Points & Miles Will Matter More In A Post Covid-19 World…
There can be a disconnect between the worlds of travel, points and miles, where points obsessed travelers care more about the flying journey than where they’re actually going.
Hey, it’s not every day you get to experience a shower at 40,000 feet while sipping Dom Perignon using points, so it’s somewhat understandable. In a post covid-19 world, “where” will matter even more, but getting there, or not going at all may come down to points, with fewer flights and countries limiting access to protect resources. For some, points and miles could be all the difference in going, or not.
The TL:DR Version
As we move into a new normal, won’t you care more about the extra space on board or at your accommodation when you get there? That quickly gets expensive, and your credit card points or airline miles are the best out.
It’s no secret that the world of travel is headed back into a direction of classism not experienced in decades. Think pre-iceberg Titanic, with people sipping caviar and socially distancing up top, and huddled masses down below sharing bowls of slop, with one spoon. Actually, think places where unless you’d be on the upper deck, you’ll really struggle to get there at all.
To protect natural resources, help locals recover and prevent second or third waves of this awful pandemic, many tourism boards are looking to limit flights, cruises and overnight accommodation options to make travel more exclusive and attract a new, sustainable version of travel.
That’s not every destination, but many of the most sought after destinations will become more exclusive than ever as the world looks to mitigate risk going forward. While cheap flights aren’t going anywhere, if demand rebounds and fewer planes, trains, cruises or people are allowed into certain destination,s that’s absolutely going to create a textbook case of supply and demand, with limited supply and higher demand driving higher prices.
It’s unlikely that a perfect socially distant solution to airport security, check in our other features of the journey will be ironed out anytime soon, but that makes the added space on the plane all the more valuable. For travelers who were happy enough with economy, or premium, points and miles will be the key to unlock the big upgrade or points redemption which gets you up front from the start.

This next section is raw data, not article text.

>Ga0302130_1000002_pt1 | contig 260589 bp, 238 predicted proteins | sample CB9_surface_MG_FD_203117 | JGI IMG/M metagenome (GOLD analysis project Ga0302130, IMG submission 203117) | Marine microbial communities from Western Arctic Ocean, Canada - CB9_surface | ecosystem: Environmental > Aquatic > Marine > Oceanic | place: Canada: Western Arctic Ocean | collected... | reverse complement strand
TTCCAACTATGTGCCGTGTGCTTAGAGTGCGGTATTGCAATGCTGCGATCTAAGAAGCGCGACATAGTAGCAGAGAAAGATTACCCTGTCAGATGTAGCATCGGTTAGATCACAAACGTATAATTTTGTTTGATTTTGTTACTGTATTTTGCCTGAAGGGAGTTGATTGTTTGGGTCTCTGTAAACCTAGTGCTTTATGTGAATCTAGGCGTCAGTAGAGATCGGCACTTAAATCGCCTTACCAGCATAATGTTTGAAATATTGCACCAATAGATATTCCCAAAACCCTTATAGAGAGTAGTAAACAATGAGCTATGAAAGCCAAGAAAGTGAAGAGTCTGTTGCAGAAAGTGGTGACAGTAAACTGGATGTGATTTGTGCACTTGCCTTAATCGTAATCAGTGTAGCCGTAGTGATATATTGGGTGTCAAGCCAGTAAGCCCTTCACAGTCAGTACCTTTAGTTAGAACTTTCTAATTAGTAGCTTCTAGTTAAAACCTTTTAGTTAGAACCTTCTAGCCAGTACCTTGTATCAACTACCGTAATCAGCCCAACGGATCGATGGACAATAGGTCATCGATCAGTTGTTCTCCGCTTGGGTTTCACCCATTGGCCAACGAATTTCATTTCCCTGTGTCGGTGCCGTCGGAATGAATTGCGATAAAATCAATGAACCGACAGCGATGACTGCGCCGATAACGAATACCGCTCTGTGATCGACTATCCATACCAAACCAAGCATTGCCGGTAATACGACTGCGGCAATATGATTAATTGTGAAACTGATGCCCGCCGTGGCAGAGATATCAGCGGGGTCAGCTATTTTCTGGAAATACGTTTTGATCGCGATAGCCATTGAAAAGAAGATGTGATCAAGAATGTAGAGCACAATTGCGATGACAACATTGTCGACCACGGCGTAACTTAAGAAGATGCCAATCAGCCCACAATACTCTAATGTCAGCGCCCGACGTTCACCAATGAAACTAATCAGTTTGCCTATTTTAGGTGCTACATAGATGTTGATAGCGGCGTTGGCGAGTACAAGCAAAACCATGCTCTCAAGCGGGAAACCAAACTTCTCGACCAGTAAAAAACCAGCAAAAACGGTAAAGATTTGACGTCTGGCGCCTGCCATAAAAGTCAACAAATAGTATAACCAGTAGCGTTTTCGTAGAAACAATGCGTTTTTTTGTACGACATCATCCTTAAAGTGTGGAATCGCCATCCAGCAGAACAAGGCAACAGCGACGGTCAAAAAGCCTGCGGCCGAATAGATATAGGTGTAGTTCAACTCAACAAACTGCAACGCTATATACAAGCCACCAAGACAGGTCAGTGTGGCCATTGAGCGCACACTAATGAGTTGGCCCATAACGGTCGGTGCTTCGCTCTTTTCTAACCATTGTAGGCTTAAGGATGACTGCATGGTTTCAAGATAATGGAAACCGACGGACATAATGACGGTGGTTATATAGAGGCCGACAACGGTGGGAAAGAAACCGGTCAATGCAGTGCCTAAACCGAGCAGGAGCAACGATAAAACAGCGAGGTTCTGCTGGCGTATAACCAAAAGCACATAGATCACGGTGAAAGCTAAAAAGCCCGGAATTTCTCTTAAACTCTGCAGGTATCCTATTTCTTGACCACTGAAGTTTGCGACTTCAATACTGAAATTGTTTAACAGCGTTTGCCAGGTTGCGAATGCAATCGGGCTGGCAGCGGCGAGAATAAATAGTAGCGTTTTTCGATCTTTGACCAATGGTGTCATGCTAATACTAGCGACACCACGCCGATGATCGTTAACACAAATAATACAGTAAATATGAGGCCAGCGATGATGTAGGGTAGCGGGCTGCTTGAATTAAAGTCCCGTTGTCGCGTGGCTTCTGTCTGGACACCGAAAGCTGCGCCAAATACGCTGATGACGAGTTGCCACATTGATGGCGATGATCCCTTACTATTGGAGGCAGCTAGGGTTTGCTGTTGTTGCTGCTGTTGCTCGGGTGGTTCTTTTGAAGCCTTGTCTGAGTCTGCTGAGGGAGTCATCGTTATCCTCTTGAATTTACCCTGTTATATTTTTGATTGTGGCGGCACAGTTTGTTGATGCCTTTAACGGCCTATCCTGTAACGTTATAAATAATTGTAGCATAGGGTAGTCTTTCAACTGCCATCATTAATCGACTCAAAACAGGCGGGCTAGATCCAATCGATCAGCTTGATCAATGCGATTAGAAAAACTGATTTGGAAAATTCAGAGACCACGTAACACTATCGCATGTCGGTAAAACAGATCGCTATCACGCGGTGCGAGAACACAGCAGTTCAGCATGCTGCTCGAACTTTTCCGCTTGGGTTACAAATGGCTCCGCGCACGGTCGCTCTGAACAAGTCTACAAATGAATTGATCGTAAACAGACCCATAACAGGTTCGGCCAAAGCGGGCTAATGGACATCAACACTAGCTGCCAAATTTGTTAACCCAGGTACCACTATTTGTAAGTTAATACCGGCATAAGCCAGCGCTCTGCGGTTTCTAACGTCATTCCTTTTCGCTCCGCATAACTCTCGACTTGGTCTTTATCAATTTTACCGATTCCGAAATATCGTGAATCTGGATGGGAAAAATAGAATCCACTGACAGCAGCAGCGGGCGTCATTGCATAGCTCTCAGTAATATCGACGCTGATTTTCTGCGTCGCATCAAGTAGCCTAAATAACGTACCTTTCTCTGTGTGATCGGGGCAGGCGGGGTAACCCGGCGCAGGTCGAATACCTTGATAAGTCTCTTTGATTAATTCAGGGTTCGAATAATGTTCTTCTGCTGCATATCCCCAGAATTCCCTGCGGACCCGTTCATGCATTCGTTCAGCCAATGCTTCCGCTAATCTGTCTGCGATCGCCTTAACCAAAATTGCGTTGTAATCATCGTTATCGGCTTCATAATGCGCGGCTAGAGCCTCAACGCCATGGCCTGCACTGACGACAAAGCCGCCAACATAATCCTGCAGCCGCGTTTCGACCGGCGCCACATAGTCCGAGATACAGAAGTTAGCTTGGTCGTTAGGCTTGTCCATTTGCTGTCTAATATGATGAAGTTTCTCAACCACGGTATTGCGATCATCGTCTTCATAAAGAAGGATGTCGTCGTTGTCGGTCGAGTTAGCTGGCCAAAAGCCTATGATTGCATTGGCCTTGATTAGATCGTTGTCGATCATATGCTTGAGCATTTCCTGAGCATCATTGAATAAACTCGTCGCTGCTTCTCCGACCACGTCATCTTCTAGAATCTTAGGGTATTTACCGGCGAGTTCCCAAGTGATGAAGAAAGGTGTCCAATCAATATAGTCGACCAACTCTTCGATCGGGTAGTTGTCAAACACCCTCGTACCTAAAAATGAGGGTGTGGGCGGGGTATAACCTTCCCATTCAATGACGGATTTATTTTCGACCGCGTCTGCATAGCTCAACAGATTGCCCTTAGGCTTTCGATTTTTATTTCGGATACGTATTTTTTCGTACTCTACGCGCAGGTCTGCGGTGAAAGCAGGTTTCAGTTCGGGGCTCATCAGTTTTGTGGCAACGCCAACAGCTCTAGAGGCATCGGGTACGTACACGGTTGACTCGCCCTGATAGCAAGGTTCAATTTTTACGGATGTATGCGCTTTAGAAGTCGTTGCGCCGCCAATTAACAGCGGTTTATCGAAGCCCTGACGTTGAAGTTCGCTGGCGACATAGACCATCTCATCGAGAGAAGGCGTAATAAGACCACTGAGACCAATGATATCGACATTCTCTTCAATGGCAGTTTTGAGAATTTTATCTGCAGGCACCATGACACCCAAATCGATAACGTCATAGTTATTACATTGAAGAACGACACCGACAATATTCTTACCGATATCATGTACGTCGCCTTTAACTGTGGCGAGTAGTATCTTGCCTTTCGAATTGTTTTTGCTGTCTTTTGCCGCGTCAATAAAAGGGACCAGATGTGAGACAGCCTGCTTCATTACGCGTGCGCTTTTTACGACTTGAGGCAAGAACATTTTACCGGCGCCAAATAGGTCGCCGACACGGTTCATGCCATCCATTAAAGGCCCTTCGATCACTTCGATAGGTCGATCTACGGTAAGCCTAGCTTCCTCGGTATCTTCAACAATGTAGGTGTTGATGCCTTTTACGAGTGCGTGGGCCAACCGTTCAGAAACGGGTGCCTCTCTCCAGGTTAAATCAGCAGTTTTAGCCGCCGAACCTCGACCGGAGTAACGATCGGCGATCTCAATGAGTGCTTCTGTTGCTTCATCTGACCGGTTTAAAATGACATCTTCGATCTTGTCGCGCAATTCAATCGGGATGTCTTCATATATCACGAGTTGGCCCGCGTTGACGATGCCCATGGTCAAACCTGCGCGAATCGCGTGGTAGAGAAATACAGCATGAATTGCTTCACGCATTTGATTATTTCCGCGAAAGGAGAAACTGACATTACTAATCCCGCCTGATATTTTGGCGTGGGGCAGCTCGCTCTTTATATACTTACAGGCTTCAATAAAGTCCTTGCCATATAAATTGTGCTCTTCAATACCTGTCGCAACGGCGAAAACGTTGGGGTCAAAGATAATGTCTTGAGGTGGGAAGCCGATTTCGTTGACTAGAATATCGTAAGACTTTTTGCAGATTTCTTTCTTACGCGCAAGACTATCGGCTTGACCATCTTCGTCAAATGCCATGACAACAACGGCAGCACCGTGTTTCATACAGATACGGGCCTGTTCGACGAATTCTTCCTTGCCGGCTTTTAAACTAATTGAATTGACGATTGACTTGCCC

Coughing up $5,000 per person for an international first, or business class ticket is no small feat for most of the world, but earning points from home, which can make that ticket cost just a few dollars in cash is something just about anyone could pull off. With rewards credit card bonuses north of 50,000 points, just two cards could earn someone a round trip.
Hotels? Same story.
I don’t know about you, but in a world recovering from covid-19, I’m not all that thrilled by the idea of mega hotels and love the idea of villas, or small boutique luxury hotels with guests few and far between – literally. Hotel points can be the difference in spending 25,000 points a night earned from your year of buying groceries and the many other necessities, or paying $750 per night, in a time where that’s not all that easy for many, at all.
If you’re already earning points en masse, full speed ahead, captain!
If however you’ve been on the fence about whether it’s all worth it or not, it’s really more worth it than ever, as odd as that may seem in a world without travel right now. With travel in the dumps, airlines and hotels will actually let you use points when and how you want, at least a lot more than they did when business was booming.
With a full recovery not expected for three years, that gives you three years to enjoy better than average ability to redeem points on your terms, at prices you can come to terms with. Without the ability to easily hop or a plane or lay down on a hotel bed, the quickest way forward is via rewards credit cards.
The best way to start out in the credit card rewards world is with a card that gives you the option of turning your points into miles with a variety of airlines, or to use as cash for travel and other purchases. Think of it like a Swiss Army Knife, rather than just a pair of scissors.
The Chase Sapphire Preferred card currently offers a 60,000 point welcome bonus and only a $95 annual fee. Earning is strong, points can be converted into lots of different types of miles and you can always use them as cash for travel, if needed.
Citi Premier is another fantastic intro choice, which from August 23rd will offer 3X points on flights, hotels, supermarkets, restaurants and gas stations. That means a $1000 purchase would earn 300 points on any of the above categories.
Amex Gold is another slightly higher than entry level offering, which included 4X on restaurant and supermarket spending and 3X on flights booked with airlines. In addition, there’s fee credits for things like Seamless food delivery.
The reason these, or perhaps all three are good choices is that many of the loyalty programs you can transfer your points to are shared across all three. If you wanted to fly with Singapore Air, or Virgin Atlantic, you could convert points from all the banks into one of those loyalty programs, among others.
Fair Or Not, It’s Reality
Few things in life are fair, and travel becoming more elitist is just another one of them. The difference maker is that even people with limited incomes can travel in extraordinary ways thanks to learning how to maximize points and of course, actually starting to earn them.
If you have places you want to go, and specific ways you want to see them, it’s going to be a lot more fun to rely on points to unlock these experiences going forward than cash. Many of the most bucket list destinations are going to get more expensive, but you won’t mind nearly as much if you flew first class to get there, on points.